glycoside


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Related to glycoside: tannin, Cyanogenic glycoside

gly·co·side

 (glī′kə-sīd′)
n.
Any of a group of organic compounds, occurring abundantly in plants, that yield a sugar and one or more nonsugar substances on hydrolysis.

[glycose, a monosaccharide (variant of glucose) + -ide.]

gly′co·sid′ic (-sĭd′ĭk) adj.

glycoside

(ˈɡlaɪkəʊˌsaɪd)
n
(Chemistry) any of a group of substances, such as digitoxin, derived from monosaccharides by replacing the hydroxyl group by another group. Many are important medicinal drugs. See also glucoside
glycosidic adj

gly•co•side

(ˈglaɪ kəˌsaɪd)

n.
any of the class of compounds that yield a sugar and an aglycon upon hydrolysis.
[1925–30; alter. of glucoside, with y from glyco-]
gly`co•sid′ic (-ˈsɪd ɪk) adj.
ThesaurusAntonymsRelated WordsSynonymsLegend:
Noun1.glycoside - a group of compounds derived from monosaccharides
organic compound - any compound of carbon and another element or a radical
glucoside - a glycoside derived from glucose
nucleoside - a glycoside formed by partial hydrolysis of a nucleic acid
strophanthin - a bitter and very toxic glycoside derived from plants of the genus Strophanthus; in moderate doses it is a cardiac stimulant but in larger doses it is a powerful poison; used in Africa as an arrow poison
Translations

glu·co·side

, glycoside
n. glucósido, compuesto natural o sintético que al hidrolizarse libera azúcar.
References in periodicals archive ?
A new benzofuran derivative glycoside and a new coumarin glycoside from roots of Heracleum dissectum Ledeb.
The five samples obtained from the implicated batch were pure white in color and contained cyanogenic glycoside that was equivalent to an average of 88 ppm of cyanide (range = 85-90), more than eight times the recommended safe level of 10 ppm (2).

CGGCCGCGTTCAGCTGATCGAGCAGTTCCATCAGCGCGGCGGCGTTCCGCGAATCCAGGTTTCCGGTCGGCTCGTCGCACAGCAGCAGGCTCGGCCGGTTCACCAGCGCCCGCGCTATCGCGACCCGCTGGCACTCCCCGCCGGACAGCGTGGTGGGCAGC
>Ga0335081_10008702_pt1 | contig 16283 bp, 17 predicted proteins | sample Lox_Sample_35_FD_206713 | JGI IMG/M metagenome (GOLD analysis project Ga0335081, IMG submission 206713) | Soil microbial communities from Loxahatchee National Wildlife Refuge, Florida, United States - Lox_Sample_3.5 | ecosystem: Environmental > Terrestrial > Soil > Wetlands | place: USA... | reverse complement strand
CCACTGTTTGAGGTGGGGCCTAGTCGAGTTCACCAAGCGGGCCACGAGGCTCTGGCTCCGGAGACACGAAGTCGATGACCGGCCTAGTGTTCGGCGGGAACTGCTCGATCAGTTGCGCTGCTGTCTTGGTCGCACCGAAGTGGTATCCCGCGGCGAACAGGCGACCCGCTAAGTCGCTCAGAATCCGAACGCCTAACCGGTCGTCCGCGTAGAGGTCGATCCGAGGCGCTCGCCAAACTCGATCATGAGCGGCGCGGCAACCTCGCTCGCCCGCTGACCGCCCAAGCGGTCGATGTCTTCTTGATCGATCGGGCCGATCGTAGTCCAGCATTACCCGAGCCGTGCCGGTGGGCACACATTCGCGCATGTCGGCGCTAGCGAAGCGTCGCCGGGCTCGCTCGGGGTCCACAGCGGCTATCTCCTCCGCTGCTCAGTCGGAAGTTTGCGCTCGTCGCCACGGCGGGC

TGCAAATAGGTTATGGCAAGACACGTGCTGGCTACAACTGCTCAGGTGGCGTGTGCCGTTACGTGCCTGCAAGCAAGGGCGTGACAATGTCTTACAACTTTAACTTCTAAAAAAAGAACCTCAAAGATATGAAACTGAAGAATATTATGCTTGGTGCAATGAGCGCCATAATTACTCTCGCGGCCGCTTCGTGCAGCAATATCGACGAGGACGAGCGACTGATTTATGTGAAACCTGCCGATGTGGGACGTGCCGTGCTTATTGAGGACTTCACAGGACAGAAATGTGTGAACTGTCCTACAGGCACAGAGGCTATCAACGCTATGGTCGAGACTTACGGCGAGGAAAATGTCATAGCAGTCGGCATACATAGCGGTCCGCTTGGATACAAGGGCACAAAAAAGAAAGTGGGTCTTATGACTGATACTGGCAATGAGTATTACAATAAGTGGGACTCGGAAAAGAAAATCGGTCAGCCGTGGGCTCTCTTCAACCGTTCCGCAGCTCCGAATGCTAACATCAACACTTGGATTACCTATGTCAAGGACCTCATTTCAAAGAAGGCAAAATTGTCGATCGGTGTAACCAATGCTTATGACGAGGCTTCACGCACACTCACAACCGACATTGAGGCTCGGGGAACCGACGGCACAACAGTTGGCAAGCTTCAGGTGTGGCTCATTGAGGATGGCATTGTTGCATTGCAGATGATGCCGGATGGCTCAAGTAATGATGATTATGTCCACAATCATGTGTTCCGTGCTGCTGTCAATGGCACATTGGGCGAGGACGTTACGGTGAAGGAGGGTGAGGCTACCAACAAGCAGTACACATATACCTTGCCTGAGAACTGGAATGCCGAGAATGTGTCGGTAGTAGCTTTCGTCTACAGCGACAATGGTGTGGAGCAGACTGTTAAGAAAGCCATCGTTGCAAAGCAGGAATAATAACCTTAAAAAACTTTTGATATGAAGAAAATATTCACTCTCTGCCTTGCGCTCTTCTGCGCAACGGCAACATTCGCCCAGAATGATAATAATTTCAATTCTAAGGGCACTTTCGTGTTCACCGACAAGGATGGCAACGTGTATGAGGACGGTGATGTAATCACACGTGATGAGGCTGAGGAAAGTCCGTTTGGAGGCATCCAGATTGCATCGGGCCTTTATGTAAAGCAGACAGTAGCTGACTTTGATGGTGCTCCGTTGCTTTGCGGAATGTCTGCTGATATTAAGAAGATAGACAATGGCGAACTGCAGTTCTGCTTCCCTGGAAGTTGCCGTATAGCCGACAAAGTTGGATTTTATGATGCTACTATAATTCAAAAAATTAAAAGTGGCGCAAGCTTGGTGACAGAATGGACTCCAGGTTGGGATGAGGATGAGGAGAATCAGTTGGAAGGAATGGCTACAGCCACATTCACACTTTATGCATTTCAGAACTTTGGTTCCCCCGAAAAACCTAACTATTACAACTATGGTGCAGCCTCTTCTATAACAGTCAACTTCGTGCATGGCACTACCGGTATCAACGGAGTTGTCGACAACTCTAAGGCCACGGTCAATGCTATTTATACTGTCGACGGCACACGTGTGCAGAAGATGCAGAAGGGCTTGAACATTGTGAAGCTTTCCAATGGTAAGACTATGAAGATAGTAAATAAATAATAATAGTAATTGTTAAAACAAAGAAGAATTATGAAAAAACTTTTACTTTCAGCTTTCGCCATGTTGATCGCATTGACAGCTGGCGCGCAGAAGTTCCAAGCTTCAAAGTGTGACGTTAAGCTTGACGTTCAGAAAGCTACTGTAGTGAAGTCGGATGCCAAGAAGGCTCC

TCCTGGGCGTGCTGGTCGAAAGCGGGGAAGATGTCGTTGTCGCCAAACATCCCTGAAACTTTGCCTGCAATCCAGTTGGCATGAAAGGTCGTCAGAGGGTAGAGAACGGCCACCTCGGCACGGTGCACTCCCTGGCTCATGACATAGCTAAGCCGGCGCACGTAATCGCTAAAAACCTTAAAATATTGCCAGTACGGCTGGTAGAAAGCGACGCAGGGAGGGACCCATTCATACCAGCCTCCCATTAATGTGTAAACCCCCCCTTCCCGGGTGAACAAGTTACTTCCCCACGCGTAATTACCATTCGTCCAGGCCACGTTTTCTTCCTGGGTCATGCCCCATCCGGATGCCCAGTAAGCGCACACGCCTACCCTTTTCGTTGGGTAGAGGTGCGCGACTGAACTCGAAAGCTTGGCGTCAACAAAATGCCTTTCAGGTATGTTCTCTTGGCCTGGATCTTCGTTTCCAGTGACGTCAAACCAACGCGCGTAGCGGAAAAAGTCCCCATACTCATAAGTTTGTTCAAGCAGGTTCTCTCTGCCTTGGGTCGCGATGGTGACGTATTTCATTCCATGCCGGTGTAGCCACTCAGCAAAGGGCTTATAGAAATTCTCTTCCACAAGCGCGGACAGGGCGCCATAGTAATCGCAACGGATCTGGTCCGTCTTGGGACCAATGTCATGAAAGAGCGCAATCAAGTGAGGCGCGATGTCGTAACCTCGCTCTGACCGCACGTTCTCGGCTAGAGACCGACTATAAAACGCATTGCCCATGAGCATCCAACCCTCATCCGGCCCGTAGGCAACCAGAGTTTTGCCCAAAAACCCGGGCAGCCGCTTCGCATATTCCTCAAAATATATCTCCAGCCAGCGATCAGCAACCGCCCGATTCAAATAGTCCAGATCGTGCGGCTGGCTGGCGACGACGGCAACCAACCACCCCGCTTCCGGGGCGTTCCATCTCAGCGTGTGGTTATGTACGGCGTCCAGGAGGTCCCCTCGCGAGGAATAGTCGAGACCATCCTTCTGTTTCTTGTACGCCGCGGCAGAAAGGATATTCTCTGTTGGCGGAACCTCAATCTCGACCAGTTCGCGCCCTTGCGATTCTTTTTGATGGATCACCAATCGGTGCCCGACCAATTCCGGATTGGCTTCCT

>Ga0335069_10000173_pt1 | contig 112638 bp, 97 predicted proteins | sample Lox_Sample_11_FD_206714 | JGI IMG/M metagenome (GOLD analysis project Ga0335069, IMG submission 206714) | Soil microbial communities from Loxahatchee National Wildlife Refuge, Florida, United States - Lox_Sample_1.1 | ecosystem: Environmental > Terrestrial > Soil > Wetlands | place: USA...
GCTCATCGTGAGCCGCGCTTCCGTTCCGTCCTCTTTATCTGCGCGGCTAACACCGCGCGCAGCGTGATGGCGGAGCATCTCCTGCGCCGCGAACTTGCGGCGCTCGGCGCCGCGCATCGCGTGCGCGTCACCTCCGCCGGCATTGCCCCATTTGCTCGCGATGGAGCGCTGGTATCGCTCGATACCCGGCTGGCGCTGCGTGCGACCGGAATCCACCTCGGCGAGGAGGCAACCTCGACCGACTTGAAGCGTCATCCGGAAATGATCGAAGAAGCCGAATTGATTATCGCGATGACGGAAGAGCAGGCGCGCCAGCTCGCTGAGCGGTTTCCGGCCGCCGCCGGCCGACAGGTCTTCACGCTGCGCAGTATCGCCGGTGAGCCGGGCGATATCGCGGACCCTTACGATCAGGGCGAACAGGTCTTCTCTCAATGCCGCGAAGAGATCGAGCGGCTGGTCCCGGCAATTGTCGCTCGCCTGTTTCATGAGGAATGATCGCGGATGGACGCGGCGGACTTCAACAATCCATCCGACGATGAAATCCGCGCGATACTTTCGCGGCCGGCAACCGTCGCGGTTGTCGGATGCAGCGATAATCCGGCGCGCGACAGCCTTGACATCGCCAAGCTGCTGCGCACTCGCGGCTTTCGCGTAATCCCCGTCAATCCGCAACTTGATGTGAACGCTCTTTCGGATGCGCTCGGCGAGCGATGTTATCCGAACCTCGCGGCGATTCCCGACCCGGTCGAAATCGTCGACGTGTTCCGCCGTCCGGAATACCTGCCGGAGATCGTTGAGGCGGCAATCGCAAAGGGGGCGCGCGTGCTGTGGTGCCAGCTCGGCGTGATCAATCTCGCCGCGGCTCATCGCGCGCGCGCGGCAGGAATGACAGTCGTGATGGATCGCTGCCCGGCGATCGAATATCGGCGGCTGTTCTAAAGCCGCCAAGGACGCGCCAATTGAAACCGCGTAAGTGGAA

The venture will combine both companies' technologies for producing steviol glycoside products made through fermentation and will market its products under one brand name, EverSweet.
For products using steviol glycoside, the tax exemption will be enjoyed if they comply with the Joint Food and Agriculture Organization/World Health Organization Expert Committee on Food Additives specifications,' the BIR added.
The control, and five treatments with decreasing levels of Vitamin [D.sub.3] (100, 75, 50, 25 and 0%) with additional bioactive metabolite 1,25[(OH).sub.2][D.sub.3] glycoside in the fixed amount 50mg [kg.sup.-1] of diet, as shown in table 2.
Wilkinson's team harvested each row of vines at maturity, immediately looked at the fruits' composition and observed a big difference between the smoke tainted grapes verses the grapes from protected control groups: glycoside compounds (responsible for volatile phenols) were much more prevalent in the grapes exposed to smoke than those that were not.
For this study, the researchers were specifically investigating glycoside salidroside, one of the main bioactive compounds in Rhodiola.
In 1931, two French chemists isolated the sweet compounds in stevia called glycosides. Stevia's sweetness is extracted by steeping dried stevia leaves in water, then filtering the sweet glycoside compounds out of the liquid.
A total of 37 flavones were found: eupafolin (compound 34), one tricetin glycoside, one diosmetin glycoside, seven chrysoeriol glycosides, nine scutellarein glycosides, seven apigenin glycosides, and eleven luteolin glycosides.
oleifera plant extracts were tentatively characterized as 3-caffeoylquinic acid (CQA) glycoside and 4-CQA glycoside (Table 2) [26].
When high purity stevia extracts first came on the market, they contained primarily Reb A -- the most abundant steviol glycoside in the stevia leaf.
As a result of this interaction, the C-F bond cleaves to give the oxocarbenium ion intermediate that is then attacked by an alcohol to give the glycoside.